The aim of this review was to examine the risks of negative COVID-19 outcomes in subjects with asthma or COPD, that have been adjusted for one or more COVID-19 related risk factor, including age, sex, smoking status (20, 25), or comorbid disease. Specifically our aims were to assess:
1. Adjusted risk of COVID-19 related hospitalsation in subjects with vs. without asthma or COPD.
2. Adjusted risk of COVID-19 related intensive care unit (ICU) admission in subjects with vs. without asthma or COPD.
3. Adjusted risk of COVID-19 related overall mortality in subjects with vs. without asthma or COPD.
This review has the potential to inform clinicians regarding the true risks of unfavorable COVID-19 outcomes in patients with asthma and COPD, increase awareness in people of the potential risks should they contract COVID-19 and to inform healthcare and public health policies.
This systematic review was conducted in accordance with the Preferred Reporting Items for Systematic Reviews and Meta-Analyses (PRISMA) guidelines (26), and was registered on 29th June 2020 with the international prospective register of systematic reviews (PROSPERO: protocol ID CRD42020194155)—note that the full PRIMSA checklist can be found in Supplementary Table 1 and justifications of any deviations from the registered protocol can be found in Supplementary Table 2.
Databases were searched from 1/12/2019 to 19/4/2021 including Embase, MEDLINE, Pubmed, Scopus, Web of Science, CINAHL, The Cochrane library UK clinical Research Network: Portfolio database, and the International Standard Registered Clinical/soCial sTudy Number (ISRCTN) registry, using the following search terms:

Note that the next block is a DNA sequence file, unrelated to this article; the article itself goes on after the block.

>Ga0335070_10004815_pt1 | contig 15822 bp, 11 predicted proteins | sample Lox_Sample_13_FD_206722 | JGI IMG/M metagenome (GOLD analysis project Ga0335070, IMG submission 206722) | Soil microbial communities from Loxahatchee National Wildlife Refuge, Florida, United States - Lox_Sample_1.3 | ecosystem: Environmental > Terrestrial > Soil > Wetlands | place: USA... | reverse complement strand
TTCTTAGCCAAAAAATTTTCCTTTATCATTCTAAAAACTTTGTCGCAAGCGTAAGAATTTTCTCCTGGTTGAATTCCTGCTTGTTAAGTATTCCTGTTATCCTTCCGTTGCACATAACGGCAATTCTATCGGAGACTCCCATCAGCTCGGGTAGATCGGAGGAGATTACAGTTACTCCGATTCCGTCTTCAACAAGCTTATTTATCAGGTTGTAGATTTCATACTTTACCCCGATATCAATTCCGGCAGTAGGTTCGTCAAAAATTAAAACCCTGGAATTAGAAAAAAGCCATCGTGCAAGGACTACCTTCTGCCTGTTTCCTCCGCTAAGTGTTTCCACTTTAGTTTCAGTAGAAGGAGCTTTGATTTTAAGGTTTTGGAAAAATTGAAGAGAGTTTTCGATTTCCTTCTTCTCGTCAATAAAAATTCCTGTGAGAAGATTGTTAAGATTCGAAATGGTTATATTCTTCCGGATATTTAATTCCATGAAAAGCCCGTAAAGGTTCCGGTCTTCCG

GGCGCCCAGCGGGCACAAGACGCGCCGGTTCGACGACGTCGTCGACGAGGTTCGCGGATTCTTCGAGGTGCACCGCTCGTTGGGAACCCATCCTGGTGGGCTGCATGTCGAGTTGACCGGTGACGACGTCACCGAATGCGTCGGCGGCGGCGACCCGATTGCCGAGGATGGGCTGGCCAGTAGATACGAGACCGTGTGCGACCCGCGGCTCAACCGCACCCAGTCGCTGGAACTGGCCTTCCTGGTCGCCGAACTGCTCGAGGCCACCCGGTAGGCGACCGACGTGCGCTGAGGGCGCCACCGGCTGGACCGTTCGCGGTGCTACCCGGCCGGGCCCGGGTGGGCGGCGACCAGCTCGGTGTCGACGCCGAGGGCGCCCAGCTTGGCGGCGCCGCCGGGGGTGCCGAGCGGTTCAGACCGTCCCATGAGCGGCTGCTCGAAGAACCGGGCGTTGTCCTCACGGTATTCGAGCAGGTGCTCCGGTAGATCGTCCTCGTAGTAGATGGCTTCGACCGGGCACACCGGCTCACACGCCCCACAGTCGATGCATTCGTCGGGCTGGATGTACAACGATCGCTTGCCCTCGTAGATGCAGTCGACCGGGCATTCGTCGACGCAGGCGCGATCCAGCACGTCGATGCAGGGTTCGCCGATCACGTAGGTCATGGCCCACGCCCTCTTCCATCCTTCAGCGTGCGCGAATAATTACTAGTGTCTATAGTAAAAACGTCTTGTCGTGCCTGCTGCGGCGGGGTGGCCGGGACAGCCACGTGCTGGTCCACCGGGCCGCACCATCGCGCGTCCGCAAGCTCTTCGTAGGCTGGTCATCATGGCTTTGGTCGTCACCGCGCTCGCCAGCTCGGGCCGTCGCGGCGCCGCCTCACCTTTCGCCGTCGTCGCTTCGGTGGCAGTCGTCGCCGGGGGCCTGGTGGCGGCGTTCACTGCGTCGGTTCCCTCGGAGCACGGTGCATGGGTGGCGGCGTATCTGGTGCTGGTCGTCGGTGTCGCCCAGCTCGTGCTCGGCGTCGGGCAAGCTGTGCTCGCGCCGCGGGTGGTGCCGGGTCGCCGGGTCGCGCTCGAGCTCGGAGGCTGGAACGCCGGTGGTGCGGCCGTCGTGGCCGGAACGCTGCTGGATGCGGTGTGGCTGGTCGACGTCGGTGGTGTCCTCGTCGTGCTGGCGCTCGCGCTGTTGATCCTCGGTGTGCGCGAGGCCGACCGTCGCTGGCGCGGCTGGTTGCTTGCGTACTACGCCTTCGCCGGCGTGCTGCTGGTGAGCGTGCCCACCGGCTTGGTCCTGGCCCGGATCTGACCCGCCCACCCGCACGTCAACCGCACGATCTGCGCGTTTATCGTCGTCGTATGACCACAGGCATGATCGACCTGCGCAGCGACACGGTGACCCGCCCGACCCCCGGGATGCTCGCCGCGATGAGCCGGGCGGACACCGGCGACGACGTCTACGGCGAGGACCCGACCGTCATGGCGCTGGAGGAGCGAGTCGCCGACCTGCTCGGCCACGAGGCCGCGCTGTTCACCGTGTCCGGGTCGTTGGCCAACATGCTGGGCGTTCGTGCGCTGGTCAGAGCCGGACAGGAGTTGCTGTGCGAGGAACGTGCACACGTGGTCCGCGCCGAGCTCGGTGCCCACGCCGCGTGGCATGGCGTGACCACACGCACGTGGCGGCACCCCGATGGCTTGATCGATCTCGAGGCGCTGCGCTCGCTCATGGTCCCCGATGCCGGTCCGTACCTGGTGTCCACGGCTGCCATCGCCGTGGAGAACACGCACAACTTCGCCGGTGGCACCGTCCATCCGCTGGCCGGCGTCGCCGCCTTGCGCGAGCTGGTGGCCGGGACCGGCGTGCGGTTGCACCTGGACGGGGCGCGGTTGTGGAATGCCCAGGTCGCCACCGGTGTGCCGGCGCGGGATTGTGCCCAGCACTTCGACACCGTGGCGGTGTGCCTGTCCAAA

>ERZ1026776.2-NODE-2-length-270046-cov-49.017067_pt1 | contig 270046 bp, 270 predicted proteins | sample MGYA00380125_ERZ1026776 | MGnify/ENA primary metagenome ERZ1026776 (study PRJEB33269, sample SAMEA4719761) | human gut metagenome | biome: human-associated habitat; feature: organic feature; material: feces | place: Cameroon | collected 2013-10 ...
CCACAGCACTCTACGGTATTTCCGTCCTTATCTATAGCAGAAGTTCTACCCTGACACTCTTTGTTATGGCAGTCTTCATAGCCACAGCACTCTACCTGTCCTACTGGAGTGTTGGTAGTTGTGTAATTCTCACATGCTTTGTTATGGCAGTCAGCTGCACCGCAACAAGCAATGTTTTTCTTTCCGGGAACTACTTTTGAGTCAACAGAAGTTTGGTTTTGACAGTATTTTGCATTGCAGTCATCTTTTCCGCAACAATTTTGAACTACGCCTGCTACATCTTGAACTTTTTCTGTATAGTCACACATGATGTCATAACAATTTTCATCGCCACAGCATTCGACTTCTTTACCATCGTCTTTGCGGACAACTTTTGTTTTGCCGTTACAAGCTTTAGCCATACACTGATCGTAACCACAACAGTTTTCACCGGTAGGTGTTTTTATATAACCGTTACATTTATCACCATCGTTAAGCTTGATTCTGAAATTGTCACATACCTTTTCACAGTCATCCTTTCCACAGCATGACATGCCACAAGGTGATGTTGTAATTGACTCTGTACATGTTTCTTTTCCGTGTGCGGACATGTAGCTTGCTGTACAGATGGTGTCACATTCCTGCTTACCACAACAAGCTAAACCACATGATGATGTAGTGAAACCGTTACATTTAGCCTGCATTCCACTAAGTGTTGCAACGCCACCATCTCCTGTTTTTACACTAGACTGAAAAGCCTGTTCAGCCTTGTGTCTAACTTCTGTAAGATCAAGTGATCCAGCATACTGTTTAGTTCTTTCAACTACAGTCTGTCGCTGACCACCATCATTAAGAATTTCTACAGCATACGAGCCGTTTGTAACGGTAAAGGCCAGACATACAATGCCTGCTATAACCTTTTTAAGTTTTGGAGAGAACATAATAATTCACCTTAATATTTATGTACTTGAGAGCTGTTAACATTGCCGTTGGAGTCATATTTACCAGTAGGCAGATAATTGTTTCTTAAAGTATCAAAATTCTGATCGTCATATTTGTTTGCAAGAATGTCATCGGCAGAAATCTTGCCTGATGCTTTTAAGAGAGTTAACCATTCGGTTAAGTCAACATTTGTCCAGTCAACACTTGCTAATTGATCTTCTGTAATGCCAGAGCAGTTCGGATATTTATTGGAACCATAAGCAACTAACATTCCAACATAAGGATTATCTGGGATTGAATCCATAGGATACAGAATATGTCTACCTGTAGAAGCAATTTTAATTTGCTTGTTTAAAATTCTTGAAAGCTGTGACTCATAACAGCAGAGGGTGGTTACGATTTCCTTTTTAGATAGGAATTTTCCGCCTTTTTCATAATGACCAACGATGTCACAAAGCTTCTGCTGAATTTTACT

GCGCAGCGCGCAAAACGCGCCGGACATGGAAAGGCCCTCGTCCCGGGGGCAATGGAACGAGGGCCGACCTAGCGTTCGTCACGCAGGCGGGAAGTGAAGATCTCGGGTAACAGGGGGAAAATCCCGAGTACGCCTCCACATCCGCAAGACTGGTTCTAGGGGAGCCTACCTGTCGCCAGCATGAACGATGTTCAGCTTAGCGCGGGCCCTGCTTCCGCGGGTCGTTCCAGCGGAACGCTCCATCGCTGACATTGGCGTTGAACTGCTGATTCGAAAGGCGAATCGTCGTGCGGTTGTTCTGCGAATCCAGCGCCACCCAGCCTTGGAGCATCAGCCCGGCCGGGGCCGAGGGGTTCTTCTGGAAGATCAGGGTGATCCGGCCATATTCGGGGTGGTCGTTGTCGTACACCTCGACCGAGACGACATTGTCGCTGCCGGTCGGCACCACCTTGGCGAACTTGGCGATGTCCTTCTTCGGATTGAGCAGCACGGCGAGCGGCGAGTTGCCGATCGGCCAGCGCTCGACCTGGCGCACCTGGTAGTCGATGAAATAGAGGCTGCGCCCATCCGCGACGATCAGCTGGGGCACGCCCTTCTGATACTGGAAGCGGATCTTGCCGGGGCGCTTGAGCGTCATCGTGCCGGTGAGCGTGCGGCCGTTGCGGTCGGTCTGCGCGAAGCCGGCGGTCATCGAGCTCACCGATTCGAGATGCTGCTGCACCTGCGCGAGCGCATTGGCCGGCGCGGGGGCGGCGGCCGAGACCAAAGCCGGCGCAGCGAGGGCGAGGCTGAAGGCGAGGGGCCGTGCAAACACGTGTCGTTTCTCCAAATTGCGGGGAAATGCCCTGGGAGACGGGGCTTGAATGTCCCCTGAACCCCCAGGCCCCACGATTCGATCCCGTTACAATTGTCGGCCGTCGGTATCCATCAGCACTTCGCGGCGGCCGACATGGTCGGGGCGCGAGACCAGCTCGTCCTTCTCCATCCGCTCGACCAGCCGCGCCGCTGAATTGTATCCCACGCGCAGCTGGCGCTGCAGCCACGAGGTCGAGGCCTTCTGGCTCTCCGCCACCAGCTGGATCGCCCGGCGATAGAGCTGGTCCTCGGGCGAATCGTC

(SARSCoV-2 OR 2019-nCoV OR COVID-19 OR coronavirus OR “Wuhan Coronavirus”)
(2019 or 2020)
(asthma* OR COPD OR “chronic obstructive pulmonary disease”)
No other limiters were applied.
Two researchers (MV,SW) independently screened titles and abstracts of all identified studies after duplicates were removed. Discrepancies between reviewers were resolved by discussion before screening full texts independently against the inclusion criteria. If it was not possible to determine whether a study met the inclusion criteria from the title and/or abstract, it was marked for a full paper review. Where necessary, the reviewers contacted corresponding authors to request missing information or clarification. All references were imported to Mendeley.